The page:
3. It can be fun

Some arithmetic is unfortunately extremely dull. I still have bad memories of learning times tables. But some numerical problems can be fun and challenging, and would be utterly trivial and dull with a calculator. Consider the problem below, which is no fun if you use a calculator: 

4. It helps you actually use calculators well. I can't tell you how much time I spend helping children identify order of operations problems they're having typing stuff into a calculator. This stuff is a lot easier to spot if you know how bits of the calculations work without putting them into a calculator. Children who don't really get that  -5² isn't the same as (-5)² almost always make mistakes using the quadratic formula, and the explanation as to why these aren't the same don't hit home unless you are really really happy with the fact that -5 × - 5 = 25. 

5. There are plenty of numerical relations that calculators aren't good at working out. Sometimes, being able to work with exact values is really helpful. In the example on the bewl, the shaded area is exactly half of the total. Children who can only approach this problem with calculators will almost always miss this, because they will round their answers as they go along. This is even more true once you get on to calculus. Calculators can even be remarkably bad at certain kinds of problems.
Try getting your phone calculator to work out the value of
ln(e^9999). It can't do it, because it tries to evaluate the inside of the brackets first, which is beyond its computational power. A human can tell you the answer is 9999 straight off.

None of which is to say that arithmetic isn't overdone, or that there isn't enough focus on learning how to use new (frankly, not that new) technology well. But the purpose of some of the old fashioned stuff might be a little less obvious than it seems at first sight.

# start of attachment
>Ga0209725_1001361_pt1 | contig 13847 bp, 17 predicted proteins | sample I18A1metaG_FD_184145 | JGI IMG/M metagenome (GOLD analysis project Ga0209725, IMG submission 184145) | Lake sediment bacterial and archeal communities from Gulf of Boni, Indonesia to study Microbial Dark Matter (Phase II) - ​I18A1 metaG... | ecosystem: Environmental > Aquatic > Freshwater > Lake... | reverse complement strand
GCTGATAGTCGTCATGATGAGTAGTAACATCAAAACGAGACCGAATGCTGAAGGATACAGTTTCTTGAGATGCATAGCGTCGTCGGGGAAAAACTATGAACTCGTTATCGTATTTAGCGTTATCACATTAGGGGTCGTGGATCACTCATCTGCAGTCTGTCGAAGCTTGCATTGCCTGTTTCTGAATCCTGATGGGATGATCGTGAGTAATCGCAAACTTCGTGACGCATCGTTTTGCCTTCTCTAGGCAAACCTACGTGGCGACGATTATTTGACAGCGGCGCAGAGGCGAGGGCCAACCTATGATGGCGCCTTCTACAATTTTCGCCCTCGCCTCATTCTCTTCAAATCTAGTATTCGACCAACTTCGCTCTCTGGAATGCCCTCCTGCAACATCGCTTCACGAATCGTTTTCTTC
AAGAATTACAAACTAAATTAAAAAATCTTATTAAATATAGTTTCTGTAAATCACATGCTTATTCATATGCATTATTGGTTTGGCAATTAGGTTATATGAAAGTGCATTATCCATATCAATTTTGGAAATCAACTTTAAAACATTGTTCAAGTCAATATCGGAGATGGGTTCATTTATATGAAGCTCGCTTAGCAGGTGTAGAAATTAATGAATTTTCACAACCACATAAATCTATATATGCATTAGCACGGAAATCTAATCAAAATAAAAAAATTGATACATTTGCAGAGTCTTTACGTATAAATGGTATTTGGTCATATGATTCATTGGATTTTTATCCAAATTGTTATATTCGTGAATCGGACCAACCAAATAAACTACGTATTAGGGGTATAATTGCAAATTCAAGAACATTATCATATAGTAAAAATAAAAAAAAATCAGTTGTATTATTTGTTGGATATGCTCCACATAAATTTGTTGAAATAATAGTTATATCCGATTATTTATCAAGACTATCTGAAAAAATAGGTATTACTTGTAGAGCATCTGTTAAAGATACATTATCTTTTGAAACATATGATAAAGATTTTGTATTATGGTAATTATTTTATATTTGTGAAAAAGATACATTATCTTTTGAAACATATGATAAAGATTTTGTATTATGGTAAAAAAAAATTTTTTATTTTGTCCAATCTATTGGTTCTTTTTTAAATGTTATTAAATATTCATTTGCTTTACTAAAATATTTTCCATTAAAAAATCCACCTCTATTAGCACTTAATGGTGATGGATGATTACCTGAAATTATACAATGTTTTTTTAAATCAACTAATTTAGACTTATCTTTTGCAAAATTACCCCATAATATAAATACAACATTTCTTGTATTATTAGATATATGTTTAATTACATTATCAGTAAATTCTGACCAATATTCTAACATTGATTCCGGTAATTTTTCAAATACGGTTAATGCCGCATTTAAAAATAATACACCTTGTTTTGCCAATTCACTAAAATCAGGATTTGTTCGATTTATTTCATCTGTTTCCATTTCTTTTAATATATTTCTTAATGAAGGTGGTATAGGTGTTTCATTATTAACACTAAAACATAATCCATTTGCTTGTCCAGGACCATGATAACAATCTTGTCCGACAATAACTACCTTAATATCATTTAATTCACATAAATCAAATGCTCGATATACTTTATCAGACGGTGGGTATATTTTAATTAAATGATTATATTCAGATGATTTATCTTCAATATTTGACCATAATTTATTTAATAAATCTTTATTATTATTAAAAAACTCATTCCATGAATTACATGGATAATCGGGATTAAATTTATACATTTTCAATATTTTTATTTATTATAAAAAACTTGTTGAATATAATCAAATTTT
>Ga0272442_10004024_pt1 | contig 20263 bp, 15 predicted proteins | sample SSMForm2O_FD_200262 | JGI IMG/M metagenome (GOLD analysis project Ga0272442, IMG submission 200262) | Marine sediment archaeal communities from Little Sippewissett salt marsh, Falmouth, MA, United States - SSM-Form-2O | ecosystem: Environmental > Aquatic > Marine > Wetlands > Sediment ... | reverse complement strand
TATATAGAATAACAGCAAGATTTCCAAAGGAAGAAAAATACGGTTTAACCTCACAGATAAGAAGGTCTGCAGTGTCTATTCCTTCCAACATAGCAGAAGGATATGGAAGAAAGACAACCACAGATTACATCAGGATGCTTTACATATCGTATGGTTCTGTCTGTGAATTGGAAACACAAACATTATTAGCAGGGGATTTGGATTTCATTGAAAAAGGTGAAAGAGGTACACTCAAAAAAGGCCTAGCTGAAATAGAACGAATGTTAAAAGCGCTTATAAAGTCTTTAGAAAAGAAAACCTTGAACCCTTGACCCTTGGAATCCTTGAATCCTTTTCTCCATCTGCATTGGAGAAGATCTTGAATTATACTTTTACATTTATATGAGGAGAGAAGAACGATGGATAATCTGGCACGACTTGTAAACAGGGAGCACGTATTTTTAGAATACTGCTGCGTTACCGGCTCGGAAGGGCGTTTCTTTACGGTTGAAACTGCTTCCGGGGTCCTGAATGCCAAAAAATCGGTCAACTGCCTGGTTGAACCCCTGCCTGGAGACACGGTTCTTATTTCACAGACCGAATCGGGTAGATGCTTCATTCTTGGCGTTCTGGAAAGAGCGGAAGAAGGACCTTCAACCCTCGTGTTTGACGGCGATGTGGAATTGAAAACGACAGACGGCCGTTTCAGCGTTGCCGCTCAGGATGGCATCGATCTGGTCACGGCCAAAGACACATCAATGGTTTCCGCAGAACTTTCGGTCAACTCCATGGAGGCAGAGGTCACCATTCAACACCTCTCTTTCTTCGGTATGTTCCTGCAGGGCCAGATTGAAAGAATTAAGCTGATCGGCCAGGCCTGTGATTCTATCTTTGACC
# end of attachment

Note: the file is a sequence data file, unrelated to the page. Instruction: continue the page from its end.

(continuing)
Why is the government always late to act on covid?

As I write this, the government is probably a few days, if not hours, away from announcing another national lockdown. What's puzzling is why this wasn't done weeks ago. This is nothing new: at every stage, from the initial lockdown of 23rd March, to the November lockdown, to the cancelling of Christmas relaxations, the government has delayed measures by weeks for no obvious gain and at catastrophic costs, which I'm sure readers don't need further regurgitation. 

This phenomenon is the subject of well deserved exasperation, but it is also just a bit of a riddle. It's well known and understood why delaying restrictions is harmful on a policy level (more people get sick, measures are in place for longer etc etc). What's less clear is why the government doesn't seem to understand this. What's driving these mistakes? Is it just stupidity, or is there some tangible gain, political or otherwise, which is accrued from these delays? I'm not sure I have the answer, but here are some possibilities I think are worth considering, some mutually supportive and some mutually exclusive.